Essays about parenting

Scotland: the best place to bring up children? (summary)Scotland: the best place to bring up children? A collection of essays about parenting in Scotland. Full report.

Scotland: the best place to bring up children?

In this collection contributors put forward proposals for what needs to happen to make Scotland the best place in the world to bring up children.

You can view the essays on this website or download them below.

We launched the collection with a memorable line-up of keynote speakers and round-table discussions - read our report of the event here.


Being a parent is not about a set of rules to follow to produce a happy, well-adjusted young person. If it were, in some ways, it would be a lot easier. In others, it would be far less interesting. Whoever the parent is (including the state as corporate parent), families are essentially about relationships and how people relate both within their families and from them to the wider world. At its best, parenting is about love, kindness and caring. For many parents, particularly those in difficult circumstances, this is not easy to achieve and they may need extra help. This section looks at what it means to be a parent; being a father; how differing family backgrounds affect people; and how different countries help families.

Towards a national parenting strategy

With the Scottish Government considering a national parenting strategy, contributors discuss what needs to happen to make Scotland the best place in the world to bring up children. Children usually come with families, which is why 'getting it right for every child' generally means getting it right for every family. The critical place of supporting parents in children's early years; the state's role as corporate parent; and the importance of communication are all considered in the light of the proposed parenting strategy and better support for families.

Parenting - early years to teenage years

The early years have received considerable attention as a critical time in child development and a vital intervention point for improving children's lives. Investing in the early years pays considerable dividends later on. While the early years can be difficult for parents, the teenage years throw up their own problems, and many parents struggle to manage. Writers in this section look at the importance of these times in a child's life; the research findings; and effective approaches to parenting and family support.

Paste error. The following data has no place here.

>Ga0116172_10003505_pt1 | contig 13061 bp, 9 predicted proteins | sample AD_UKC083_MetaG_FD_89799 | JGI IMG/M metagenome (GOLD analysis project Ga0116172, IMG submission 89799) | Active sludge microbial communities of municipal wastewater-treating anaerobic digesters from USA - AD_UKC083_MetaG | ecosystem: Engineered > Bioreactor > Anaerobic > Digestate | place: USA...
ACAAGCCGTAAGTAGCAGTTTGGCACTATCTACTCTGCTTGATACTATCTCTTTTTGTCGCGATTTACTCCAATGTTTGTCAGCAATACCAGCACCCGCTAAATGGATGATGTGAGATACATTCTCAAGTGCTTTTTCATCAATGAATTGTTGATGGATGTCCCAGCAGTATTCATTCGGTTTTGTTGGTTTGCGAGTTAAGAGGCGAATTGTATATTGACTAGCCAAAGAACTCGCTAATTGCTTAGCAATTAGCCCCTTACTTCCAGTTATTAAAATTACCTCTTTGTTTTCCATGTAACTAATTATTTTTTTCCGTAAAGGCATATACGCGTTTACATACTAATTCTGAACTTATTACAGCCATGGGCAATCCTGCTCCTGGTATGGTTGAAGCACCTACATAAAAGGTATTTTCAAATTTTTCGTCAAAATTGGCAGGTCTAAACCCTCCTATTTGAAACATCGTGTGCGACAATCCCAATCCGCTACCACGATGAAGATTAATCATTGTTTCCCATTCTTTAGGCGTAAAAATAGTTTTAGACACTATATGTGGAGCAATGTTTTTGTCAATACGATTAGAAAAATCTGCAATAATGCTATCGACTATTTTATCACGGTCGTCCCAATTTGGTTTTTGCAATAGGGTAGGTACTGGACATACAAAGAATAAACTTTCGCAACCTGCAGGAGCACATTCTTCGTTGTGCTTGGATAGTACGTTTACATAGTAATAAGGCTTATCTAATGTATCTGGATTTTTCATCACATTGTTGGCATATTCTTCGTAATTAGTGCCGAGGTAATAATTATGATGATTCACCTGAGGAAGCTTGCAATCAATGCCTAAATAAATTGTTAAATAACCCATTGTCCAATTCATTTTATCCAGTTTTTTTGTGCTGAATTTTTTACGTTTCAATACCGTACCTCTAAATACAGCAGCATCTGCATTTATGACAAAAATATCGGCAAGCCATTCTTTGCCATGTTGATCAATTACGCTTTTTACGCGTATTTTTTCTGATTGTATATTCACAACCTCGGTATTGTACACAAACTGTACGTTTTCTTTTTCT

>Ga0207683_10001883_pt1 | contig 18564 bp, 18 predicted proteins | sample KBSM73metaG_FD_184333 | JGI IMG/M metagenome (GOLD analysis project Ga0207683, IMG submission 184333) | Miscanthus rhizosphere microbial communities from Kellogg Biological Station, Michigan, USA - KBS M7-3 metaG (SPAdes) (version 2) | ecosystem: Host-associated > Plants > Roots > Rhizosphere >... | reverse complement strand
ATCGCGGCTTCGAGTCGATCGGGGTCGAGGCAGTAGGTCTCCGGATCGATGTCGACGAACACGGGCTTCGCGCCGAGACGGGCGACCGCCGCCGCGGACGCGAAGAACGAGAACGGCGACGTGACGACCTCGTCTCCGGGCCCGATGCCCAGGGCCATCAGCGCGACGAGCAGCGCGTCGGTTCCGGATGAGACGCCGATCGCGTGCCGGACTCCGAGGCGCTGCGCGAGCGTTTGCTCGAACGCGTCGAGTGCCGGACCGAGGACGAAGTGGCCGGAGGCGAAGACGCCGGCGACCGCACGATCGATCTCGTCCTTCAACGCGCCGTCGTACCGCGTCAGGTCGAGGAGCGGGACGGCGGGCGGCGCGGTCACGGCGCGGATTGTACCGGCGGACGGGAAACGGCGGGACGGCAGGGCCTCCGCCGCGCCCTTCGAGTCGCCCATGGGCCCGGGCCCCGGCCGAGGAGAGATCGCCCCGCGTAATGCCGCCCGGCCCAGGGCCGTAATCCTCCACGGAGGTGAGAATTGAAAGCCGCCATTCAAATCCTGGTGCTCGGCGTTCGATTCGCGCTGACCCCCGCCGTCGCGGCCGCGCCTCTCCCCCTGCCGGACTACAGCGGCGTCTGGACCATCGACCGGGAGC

Parenting under pressure

Not all families have equal chances. In particular, children in families struggling with substance misuse, those affected by domestic abuse, and parents with mental health difficulties fare worse than others. More children are affected by a parent's imprisonment than by divorce. Evidence shows that parents on a low income are not worse parents, but they do struggle against greater odds, and with changes to welfare benefits, the pressures on low-income families are set to increase. As well as vital universal services in the early years, families with specific difficulties may need tailored or intensive help. The articles in this section consider the issues for, and ways of helping, families under pressure.

Supporting families through transition

Over the past few decades, there have been fundamental changes to the family. Societal changes, such as the role of women, acceptance of difference in sexual orientation, and policy changes, such as to divorce and employment, mean that families are probably more heterogeneous than ever before.This makes it difficult to design policies responsive to families which are increasingly different, disjointed and yet intimately and complexly connected to other families. In this section, contributors cover the changing shape of the family (for example, lone parents and adoptive parents) and consider what happens when families separate.

Some practice examples

There is much good practice already in Scotland which indicates how families can be supported. This section highlights examples from around Scotland including educational projects, psychology, parenting programmes, helpline practice and work with young offender fathers. Children's educational outcomes vary widely and are closely linked to their backgrounds. Parental involvement in their children's education can make a considerable difference. In this section, contributors consider how this might be achieved and describe various interventions designed to help with children's behavioural problems.